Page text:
I thought we were going to live there forever. But a week after the new windows were finally installed my husband took a new job across the country. After crying for days about leaving our best friends and favorite grocery stores, I focused all my energy on selling our beloved 90-year-old home.
We went room by room, writing down 63 things that needed to fixed and finished before we could sell it. The hole in the wall where my son smashed the doorknob every day. The moldy splotch on the ceiling where the tub above leaked. The bent screen door. The missing rungs on the back porch. The peeling paint.
We spent our weekends and evenings working on that list. Tacking up pieces of trim, painting over scratches and stains on the walls, replacing mirrors. We couldn’t fix it all, but we tried.
We sold the house very quickly to great buyers with no legal or financial issues. All that was left was the Home Inspection.
They say that Home Inspectors aren’t looking at any messes, just the house itself. That’s what I’m afraid of. When I sell a home I want to tip toe behind the Inspector and explain everything: why the floor is a little slanty in the kitchen, why the walls aren’t plumb in the renovated attic. I want to wow them a bit: did you notice the electric, appliances, and exterior doors are new? Did you notice the heritage quality tile we used in the bathroom? I pray the Home Inspector is gracious and kind. Please look over the flaws, it’s working just fine! It’s a great place. Your clients will love it here!
But when I buy a home I want to meet the Inspector in driveway with white gloves, a magnifying glass, and a lie detector test. I want to know why the grout is a different color right there, what that smell is, and if that’s a water stain in the basement. I want the Home Inspector to be ruthless. I want to know everything that is wrong and could go wrong. I don’t care if this home worked for them. I’m investing a lot here. I want it perfect.
When I confess my sins, it sometimes feels like I’m letting the Home Inspector in. I take a deep breath and open the front door with a forced smile. I’m already panicking about the hole in the fence, the leaky washer, and those critter noises I heard once in the wall.
I assume he doesn’t want tea or to chat on the couch, so I just say, “Should we start in the kitchen then?” I lead Jesus around with a cordial tone, crossed arms, and little eye contact. I want him to get it over with, leave the long list of issues on the counter, and get out of my house so I can put on pajama pants and recover eating my bag of chips in front of the TV.
All the Home Inspectors I’ve worked with are strangers, only there to provide a critical, objective, one-time assessment. They don’t want to build a friendship with me, and they don’t expect to be invited back.
Jesus isn’t like that. When I invite him over for a Home Inspection, he hugs me as soon as I open the door. He wants to eat brownies and hear about the kids. He laughs at my jokes. He takes his time. He asks permission before looking under the sink and in the crawlspace.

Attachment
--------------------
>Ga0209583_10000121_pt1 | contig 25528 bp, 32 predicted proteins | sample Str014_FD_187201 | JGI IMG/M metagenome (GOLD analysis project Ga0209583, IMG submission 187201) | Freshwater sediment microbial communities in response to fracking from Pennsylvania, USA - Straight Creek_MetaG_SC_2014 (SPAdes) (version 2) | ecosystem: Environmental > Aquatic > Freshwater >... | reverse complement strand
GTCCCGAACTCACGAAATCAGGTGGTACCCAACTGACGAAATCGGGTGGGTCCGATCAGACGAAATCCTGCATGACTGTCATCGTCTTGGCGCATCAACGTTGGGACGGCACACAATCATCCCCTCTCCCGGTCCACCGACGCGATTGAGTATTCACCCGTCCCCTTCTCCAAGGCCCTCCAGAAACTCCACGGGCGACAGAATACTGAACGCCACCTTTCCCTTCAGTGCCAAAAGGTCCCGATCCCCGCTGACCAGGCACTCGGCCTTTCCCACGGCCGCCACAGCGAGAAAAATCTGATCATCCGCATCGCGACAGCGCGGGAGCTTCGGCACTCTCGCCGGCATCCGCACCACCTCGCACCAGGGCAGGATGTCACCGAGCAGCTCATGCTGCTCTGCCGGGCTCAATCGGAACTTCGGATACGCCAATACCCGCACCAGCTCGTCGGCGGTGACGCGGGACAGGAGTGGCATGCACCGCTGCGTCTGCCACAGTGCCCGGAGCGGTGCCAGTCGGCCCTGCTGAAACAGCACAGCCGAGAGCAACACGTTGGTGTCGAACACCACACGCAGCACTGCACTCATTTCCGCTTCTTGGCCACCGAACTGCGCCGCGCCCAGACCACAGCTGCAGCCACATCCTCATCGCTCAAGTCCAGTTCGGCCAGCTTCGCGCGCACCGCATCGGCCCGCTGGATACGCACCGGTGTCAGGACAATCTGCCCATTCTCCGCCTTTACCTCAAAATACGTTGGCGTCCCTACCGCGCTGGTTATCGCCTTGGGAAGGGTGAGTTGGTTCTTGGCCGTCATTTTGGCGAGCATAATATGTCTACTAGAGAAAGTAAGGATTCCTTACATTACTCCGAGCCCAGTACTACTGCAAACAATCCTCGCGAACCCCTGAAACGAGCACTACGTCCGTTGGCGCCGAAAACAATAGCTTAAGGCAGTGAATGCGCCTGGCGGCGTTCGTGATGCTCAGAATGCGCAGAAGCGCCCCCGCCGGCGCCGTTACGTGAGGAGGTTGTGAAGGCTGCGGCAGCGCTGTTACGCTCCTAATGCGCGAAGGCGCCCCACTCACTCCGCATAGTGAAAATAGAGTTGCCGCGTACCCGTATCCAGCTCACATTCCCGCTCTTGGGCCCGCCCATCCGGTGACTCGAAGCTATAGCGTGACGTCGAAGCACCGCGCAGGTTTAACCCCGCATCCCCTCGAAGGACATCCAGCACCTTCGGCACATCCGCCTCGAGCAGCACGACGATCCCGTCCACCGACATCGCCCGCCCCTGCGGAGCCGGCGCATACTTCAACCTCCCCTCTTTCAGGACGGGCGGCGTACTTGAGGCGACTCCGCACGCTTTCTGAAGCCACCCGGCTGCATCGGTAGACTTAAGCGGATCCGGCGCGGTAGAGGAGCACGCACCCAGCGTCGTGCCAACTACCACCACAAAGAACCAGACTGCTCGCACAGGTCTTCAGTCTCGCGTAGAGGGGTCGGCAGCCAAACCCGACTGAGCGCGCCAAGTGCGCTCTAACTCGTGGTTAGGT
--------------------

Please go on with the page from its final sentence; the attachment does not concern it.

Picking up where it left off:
Sometimes he looks at me and asks, “Did you see this here? This crack goes all the way up the wall.” Sometimes it’s a crack I filled with toothpaste. Sometimes it’s brand new. Either way I feel scared and ashamed. He tells me that we’ll have to cut out a piece of the wall and see what’s causing it.
Sometimes I tell him I don’t want to do that, and he doesn’t force it. Sometimes I say, “Okay, fine, cut it” and he goes out to his truck for tools and cuts it right open. We look at the exposed pipes, support beams, and wires. The room gets messy with dust and plaster chunks.
Sometimes I want to hide in the middle of the Home Inspection, because Jesus has a fat notebook full of problems we’ll have to fix eventually. I wish he would just leave and not come back. Who can handle a project this big?
On those bad days Jesus finds me in the back of a closet. He sits on the floor next to me. He puts his clipboard down and offers me his open hand. I take it. He looks me in the eye and smiles reassuringly. After a long time I rub my palms on my knees, look back at him, and ask, “What room next?”
If we say we have no sin, we deceive ourselves, and the truth is not in us. If we confess our sins, he is faithful and just to forgive us our sins and to cleanse us from all unrighteousness. – 1 John 1:8-10
More About Home Inspections:
- How do you feel about forgiveness? Do you do you ask for it often? When is the last time? How did it go
- Have you ever tried to flatter or win over the Home Inspector in hopes of a better assessment? How did that go?
- What rooms in your heart do you hope the Home Inspector will overlook? What are you hiding? What makes you want hide in the closet?
- Do you feel farther from or closer to God after your Home Inspections? Why do you think that is?
- Consider setting the timer for 10 minutes and let the home of your heart be inspected today. Picture yourself opening the door. What does Jesus look like? What do you say to each other? Where do you go first? Which things catch his attention? Do you go into every room? What tone do you and Jesus use with each other? How does the inspection end?
Search me, God, and know my heart; test me and know my anxious thoughts.
See if there is any offensive way in me, and lead me in the way everlasting.
Psalm 139: 23-24